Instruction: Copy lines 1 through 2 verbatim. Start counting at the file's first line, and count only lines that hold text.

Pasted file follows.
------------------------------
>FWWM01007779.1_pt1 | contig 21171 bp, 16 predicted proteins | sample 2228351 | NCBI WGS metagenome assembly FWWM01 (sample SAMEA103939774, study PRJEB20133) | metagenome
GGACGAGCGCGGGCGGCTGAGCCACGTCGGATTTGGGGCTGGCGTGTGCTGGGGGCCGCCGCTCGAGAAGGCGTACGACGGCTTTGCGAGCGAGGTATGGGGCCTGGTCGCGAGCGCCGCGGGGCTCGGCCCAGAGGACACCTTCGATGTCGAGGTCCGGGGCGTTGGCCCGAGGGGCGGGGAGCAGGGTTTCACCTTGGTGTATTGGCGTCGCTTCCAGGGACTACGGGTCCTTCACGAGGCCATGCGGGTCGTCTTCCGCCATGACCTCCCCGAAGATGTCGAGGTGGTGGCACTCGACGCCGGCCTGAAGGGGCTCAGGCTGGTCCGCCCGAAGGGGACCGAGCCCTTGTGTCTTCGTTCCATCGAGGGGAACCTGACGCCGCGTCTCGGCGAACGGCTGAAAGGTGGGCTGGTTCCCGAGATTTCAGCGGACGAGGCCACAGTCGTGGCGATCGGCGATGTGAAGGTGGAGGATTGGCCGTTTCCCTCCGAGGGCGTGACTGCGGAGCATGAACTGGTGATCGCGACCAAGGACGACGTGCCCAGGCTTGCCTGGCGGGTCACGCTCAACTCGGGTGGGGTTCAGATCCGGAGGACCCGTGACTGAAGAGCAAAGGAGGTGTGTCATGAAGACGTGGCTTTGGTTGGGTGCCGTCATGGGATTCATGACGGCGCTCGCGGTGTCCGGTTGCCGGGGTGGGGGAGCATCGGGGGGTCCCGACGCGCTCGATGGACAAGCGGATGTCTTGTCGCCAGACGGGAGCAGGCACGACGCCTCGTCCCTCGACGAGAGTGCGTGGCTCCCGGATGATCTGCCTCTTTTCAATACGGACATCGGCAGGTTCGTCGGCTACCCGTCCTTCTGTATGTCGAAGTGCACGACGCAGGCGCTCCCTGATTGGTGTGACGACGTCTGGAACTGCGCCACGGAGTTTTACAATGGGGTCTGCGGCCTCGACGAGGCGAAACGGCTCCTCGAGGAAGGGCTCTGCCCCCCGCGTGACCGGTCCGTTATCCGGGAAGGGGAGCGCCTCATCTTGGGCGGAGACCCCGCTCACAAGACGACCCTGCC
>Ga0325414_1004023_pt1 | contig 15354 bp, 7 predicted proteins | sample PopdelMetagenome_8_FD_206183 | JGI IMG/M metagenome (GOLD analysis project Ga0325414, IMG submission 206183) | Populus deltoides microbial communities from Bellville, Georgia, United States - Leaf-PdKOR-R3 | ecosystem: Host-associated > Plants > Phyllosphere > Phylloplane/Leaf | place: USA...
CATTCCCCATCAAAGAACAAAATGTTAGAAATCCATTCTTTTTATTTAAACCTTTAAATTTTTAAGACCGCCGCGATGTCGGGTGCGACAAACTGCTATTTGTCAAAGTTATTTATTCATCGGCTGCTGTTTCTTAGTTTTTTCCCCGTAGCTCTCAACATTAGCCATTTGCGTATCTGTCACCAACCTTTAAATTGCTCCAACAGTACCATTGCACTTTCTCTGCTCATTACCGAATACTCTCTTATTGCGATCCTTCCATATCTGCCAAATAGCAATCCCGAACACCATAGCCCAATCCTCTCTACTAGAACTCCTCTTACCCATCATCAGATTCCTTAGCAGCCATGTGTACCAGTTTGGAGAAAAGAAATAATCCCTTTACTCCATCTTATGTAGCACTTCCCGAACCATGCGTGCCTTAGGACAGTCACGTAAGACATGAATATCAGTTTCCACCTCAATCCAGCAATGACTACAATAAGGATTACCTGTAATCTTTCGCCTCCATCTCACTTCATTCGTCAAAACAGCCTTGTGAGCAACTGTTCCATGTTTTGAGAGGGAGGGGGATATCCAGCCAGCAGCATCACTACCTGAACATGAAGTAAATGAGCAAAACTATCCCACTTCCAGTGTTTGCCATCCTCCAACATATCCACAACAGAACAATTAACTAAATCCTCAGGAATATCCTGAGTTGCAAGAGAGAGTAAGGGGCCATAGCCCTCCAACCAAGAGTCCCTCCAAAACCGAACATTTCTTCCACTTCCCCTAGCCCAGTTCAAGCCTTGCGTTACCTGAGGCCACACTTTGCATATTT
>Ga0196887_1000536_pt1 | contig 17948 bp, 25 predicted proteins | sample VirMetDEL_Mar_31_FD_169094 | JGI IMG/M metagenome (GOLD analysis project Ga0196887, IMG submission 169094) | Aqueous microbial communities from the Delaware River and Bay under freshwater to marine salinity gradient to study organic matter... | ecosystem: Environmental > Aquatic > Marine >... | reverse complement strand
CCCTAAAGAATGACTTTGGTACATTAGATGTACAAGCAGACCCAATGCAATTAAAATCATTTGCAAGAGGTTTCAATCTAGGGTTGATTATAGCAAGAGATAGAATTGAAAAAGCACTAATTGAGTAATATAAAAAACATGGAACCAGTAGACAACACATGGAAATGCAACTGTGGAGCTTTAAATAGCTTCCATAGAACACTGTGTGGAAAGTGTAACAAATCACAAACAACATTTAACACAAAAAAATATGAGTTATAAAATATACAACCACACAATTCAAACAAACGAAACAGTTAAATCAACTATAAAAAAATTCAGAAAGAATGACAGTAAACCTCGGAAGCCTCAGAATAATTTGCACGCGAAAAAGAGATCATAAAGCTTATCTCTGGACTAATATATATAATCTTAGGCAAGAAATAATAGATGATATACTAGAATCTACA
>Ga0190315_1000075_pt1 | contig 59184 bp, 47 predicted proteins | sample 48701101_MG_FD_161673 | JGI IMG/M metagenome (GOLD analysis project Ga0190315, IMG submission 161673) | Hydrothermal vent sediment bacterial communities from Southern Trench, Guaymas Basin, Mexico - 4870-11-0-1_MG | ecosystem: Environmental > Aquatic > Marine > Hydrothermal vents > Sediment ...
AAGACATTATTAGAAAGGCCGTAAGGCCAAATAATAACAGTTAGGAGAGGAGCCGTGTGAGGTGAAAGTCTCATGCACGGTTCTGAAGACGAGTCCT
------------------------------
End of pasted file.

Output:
>FWWM01007779.1_pt1 | contig 21171 bp, 16 predicted proteins | sample 2228351 | NCBI WGS metagenome assembly FWWM01 (sample SAMEA103939774, study PRJEB20133) | metagenome
GGACGAGCGCGGGCGGCTGAGCCACGTCGGATTTGGGGCTGGCGTGTGCTGGGGGCCGCCGCTCGAGAAGGCGTACGACGGCTTTGCGAGCGAGGTATGGGGCCTGGTCGCGAGCGCCGCGGGGCTCGGCCCAGAGGACACCTTCGATGTCGAGGTCCGGGGCGTTGGCCCGAGGGGCGGGGAGCAGGGTTTCACCTTGGTGTATTGGCGTCGCTTCCAGGGACTACGGGTCCTTCACGAGGCCATGCGGGTCGTCTTCCGCCATGACCTCCCCGAAGATGTCGAGGTGGTGGCACTCGACGCCGGCCTGAAGGGGCTCAGGCTGGTCCGCCCGAAGGGGACCGAGCCCTTGTGTCTTCGTTCCATCGAGGGGAACCTGACGCCGCGTCTCGGCGAACGGCTGAAAGGTGGGCTGGTTCCCGAGATTTCAGCGGACGAGGCCACAGTCGTGGCGATCGGCGATGTGAAGGTGGAGGATTGGCCGTTTCCCTCCGAGGGCGTGACTGCGGAGCATGAACTGGTGATCGCGACCAAGGACGACGTGCCCAGGCTTGCCTGGCGGGTCACGCTCAACTCGGGTGGGGTTCAGATCCGGAGGACCCGTGACTGAAGAGCAAAGGAGGTGTGTCATGAAGACGTGGCTTTGGTTGGGTGCCGTCATGGGATTCATGACGGCGCTCGCGGTGTCCGGTTGCCGGGGTGGGGGAGCATCGGGGGGTCCCGACGCGCTCGATGGACAAGCGGATGTCTTGTCGCCAGACGGGAGCAGGCACGACGCCTCGTCCCTCGACGAGAGTGCGTGGCTCCCGGATGATCTGCCTCTTTTCAATACGGACATCGGCAGGTTCGTCGGCTACCCGTCCTTCTGTATGTCGAAGTGCACGACGCAGGCGCTCCCTGATTGGTGTGACGACGTCTGGAACTGCGCCACGGAGTTTTACAATGGGGTCTGCGGCCTCGACGAGGCGAAACGGCTCCTCGAGGAAGGGCTCTGCCCCCCGCGTGACCGGTCCGTTATCCGGGAAGGGGAGCGCCTCATCTTGGGCGGAGACCCCGCTCACAAGACGACCCTGCC